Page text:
Facial eczema: the hidden disease

Facial eczema: the hidden disease
By Scott McDougall, Cognosco - Research Division of Anexa FVC Vets

With the warm humid weather we’ve been experiencing, the facial eczema spore counts on pasture are rising with subsequent risk of liver damage and photosensitisation in cattle.
The clinical signs of peeling skin, sensitive udders and milk drop are very obvious outward signs that the sporidesmin toxin has caused liver damage.

But are cows clinical signs the only ones affected?
No, clinical cases are the proverbial tip of the iceberg. The degree of liver damage in both clinical and nonclinical cows can be assessed by measuring the blood concentration of an enzyme called gamma glutamyl transferase (GGT). GGT rises a couple of weeks after spores are eaten. A concentration of GGT of >36 IU/L indicates liver damage, while GGT >800 IU/L indicates severe liver damage. We bleed 30 cows without clinical signs and all those with clinical signs in 10 herds where there was clinical facial eczema. All of the cows with clinical eczema had GGT levels >36 IU/L (Table 1; Figure 1), and 24 of the 27 (85%) had GGT concentrations >800 IU/L. However, amongst those cows without clinical signs, 47% had GGT >36 IU/L and 16% had GGT >800 IU/L.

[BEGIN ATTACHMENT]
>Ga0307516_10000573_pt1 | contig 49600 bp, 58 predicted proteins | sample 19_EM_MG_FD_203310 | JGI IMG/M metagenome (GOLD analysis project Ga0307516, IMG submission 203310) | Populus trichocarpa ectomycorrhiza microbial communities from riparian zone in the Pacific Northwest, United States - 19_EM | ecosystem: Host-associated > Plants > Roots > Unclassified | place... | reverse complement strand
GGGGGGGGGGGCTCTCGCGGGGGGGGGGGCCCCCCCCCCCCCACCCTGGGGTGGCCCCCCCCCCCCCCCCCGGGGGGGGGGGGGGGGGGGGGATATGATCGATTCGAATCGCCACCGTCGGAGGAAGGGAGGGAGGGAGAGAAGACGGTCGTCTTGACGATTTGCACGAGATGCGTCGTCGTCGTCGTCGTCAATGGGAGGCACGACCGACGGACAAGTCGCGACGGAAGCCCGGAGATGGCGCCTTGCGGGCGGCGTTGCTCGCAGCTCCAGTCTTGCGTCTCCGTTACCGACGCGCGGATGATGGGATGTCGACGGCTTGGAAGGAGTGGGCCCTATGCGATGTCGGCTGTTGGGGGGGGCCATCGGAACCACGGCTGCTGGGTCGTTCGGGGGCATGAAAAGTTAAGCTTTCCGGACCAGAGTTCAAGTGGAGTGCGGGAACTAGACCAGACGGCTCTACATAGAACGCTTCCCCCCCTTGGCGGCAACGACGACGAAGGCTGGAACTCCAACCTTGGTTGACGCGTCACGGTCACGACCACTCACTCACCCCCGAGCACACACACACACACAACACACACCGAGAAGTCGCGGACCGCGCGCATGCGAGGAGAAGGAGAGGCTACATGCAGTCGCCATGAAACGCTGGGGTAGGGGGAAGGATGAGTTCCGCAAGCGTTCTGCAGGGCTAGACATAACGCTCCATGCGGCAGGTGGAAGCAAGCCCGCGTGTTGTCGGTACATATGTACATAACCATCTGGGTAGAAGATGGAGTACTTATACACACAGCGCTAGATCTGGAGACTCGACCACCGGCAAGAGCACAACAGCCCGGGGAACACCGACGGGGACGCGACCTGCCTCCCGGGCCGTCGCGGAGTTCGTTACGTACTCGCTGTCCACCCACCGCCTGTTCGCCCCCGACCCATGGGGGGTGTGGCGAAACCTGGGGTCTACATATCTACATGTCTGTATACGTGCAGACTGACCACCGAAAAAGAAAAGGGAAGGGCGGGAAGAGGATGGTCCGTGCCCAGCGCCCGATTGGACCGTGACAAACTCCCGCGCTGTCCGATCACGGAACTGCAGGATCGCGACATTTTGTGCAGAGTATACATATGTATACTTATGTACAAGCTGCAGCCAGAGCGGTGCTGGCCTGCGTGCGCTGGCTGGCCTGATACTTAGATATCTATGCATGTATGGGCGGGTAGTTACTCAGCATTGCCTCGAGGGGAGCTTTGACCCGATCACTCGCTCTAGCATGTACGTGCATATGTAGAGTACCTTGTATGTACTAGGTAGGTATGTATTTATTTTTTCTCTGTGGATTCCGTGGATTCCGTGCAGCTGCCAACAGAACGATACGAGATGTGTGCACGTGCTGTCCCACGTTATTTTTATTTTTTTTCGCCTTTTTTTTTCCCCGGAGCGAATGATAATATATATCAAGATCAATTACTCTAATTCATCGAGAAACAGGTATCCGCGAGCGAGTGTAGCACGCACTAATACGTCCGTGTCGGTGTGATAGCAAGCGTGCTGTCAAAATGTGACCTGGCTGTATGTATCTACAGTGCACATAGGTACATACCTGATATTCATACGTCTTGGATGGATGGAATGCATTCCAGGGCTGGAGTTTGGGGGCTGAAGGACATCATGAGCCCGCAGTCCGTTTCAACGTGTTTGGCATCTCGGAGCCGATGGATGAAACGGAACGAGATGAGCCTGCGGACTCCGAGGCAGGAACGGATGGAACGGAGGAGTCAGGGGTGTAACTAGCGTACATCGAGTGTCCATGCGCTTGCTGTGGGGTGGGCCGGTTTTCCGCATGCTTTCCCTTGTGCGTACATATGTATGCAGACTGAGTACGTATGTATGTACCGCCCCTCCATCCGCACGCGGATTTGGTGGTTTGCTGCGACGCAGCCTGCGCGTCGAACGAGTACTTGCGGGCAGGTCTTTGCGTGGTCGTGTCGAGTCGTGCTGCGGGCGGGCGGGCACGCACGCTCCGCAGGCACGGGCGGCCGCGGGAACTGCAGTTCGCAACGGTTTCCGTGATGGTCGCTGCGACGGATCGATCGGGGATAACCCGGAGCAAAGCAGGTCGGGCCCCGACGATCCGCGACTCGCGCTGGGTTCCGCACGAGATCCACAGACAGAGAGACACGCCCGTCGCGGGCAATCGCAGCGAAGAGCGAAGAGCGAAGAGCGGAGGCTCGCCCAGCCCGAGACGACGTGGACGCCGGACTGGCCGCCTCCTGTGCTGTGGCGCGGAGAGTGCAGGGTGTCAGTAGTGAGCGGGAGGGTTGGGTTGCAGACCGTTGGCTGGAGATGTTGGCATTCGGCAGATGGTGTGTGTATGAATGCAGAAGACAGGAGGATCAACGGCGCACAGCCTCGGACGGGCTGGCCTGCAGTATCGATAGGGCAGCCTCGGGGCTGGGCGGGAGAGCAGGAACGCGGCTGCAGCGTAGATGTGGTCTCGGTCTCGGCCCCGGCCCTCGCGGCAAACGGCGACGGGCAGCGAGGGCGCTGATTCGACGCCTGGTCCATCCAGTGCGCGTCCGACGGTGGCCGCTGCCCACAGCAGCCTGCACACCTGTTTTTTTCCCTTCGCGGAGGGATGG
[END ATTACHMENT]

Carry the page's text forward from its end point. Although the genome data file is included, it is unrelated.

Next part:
So if you are seeing clinical facial eczema, there will be other cows with liver damage in the herd. Any signs of clinical facial eczema should be taken seriously and zinc treatment reviewed, zinc levels in cows tested and grazing strategies to reduce spore exposure considered.

For further information and advice, talk to your Anexa FVC Vet.


Date Added: Friday, 1st December 2017


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